FTX bankruptcy estate seeks to claw back $3.9B from Genesis
- The FTX bankruptcy estate is seeking to claw back $3.9 billion from bankrupt crypto lender Genesis Global Capital.
- The estate will reportedly use the funds to repay its creditors and millions of stranded customers.
The FTX bankruptcy estate wants nearly $4 billion back from Genesis Global Capital, the bankrupt crypto lending unit of the Digital Currency Group.
This marks the latest attempt by the defunct crypto exchange to claw back a series of investments and loans made to businesses around the globe. Last month the estate clawed back $460 million from Bahamas-based Modulo Capital.
FTX says Genesis received avoidable transfers
According to a filing in the U.S. Bankruptcy Court for the Southern District of New York, FTX’s new management is seeking $3.9 billion from bankrupt digital asset lender Genesis Global Capital, in order to repay its creditors and stranded customers.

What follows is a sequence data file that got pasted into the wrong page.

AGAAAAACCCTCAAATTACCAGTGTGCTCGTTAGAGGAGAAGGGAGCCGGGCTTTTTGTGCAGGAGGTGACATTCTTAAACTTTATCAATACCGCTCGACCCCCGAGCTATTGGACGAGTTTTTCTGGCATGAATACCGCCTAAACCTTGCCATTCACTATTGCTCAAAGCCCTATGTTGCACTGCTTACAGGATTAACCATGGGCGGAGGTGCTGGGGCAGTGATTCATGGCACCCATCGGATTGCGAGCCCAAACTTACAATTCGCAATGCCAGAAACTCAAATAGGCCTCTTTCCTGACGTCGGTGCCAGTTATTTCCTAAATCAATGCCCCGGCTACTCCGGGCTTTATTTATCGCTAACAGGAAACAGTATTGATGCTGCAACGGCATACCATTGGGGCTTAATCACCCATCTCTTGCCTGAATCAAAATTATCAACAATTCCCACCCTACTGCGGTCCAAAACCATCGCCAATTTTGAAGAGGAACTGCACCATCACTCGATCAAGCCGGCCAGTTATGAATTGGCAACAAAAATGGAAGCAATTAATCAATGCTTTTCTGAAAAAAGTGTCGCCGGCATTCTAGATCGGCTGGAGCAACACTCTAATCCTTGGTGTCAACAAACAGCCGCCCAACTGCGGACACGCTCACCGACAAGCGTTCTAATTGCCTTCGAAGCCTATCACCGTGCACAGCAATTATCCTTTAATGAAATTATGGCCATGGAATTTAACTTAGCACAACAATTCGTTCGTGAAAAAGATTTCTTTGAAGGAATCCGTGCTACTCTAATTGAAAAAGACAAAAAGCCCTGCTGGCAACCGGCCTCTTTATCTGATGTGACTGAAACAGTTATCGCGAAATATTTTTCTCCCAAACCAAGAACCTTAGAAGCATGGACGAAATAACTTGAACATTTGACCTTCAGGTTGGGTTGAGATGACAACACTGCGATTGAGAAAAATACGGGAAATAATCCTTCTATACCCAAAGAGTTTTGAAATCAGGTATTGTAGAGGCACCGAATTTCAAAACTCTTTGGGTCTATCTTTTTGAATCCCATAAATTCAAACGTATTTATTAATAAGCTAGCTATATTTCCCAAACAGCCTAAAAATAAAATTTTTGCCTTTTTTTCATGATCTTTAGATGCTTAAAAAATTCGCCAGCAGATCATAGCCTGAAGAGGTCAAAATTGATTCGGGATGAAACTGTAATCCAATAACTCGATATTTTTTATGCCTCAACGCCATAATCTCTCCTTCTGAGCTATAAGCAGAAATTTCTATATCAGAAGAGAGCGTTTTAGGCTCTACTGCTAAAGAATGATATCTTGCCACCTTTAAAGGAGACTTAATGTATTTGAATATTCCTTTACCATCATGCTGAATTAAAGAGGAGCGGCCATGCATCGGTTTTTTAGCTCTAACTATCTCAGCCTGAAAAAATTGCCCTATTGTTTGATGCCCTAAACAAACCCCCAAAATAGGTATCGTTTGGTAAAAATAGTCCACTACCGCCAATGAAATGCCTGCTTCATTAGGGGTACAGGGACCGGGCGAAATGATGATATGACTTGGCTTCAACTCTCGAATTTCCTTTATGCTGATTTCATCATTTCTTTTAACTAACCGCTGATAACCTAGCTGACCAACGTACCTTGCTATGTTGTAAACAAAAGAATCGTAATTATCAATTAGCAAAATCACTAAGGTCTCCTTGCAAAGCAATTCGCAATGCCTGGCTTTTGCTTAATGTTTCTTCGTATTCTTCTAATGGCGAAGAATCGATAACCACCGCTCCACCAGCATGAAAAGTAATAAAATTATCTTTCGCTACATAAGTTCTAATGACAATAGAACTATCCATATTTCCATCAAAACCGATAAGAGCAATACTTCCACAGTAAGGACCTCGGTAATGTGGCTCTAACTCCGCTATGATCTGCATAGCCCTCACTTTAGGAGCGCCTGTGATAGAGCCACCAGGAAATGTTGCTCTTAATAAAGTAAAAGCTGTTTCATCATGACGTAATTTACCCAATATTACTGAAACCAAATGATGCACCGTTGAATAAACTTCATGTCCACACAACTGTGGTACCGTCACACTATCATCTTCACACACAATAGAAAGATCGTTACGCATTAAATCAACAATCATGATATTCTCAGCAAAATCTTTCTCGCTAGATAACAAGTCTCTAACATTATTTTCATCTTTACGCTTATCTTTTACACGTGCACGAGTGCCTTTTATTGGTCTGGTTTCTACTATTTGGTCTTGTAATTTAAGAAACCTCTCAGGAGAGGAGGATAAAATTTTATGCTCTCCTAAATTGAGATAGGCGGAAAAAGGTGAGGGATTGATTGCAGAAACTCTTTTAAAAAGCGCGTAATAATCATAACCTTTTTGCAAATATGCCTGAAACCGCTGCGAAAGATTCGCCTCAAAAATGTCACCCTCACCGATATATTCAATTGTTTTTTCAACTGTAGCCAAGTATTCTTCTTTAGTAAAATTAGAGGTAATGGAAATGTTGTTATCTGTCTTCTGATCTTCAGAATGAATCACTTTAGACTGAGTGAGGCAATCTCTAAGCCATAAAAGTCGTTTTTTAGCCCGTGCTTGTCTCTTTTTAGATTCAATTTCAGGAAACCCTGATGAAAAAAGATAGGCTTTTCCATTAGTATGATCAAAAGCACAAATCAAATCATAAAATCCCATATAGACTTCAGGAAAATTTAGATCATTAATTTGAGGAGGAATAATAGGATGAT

The clawback amount pertains to various loan repayments and collaterals pledged by the crypto exchange to the bankrupt DCG subsidiary.
In the 90-day period prior to FTX’s bankruptcy filing last year, its sister firm Alameda Research repaid loans worth approximately $1.8 billion to Genesis Global.
The quantitative trading firm also pledged collateral in the aggregate amount of approximately $273 million to Genesis during the same period.
The bankruptcy estate argued in the filing that these payments to Genesis were “avoidable transfers.” The avoidable transfer also includes $1.6 billion worth of crypto assets that Genesis withdrew from FTX.com in the days leading up to its Chapter 11 bankruptcy filing.
Furthermore, an associated entity of Genesis, GGC International, also withdrew approximately $213 million worth of assets from the crypto exchange during the same period.
According to the FTX bankruptcy estate,
“ They seek to claw back funds received by Genesis and non-debtor affiliates so that these funds can be shared with all other creditors of the FTX Debtors in the FTX Chapter 11 Cases.”
These creditors include millions of customers that were owed more than $11 billion at the time of the exchange’s bankruptcy filing in November last year.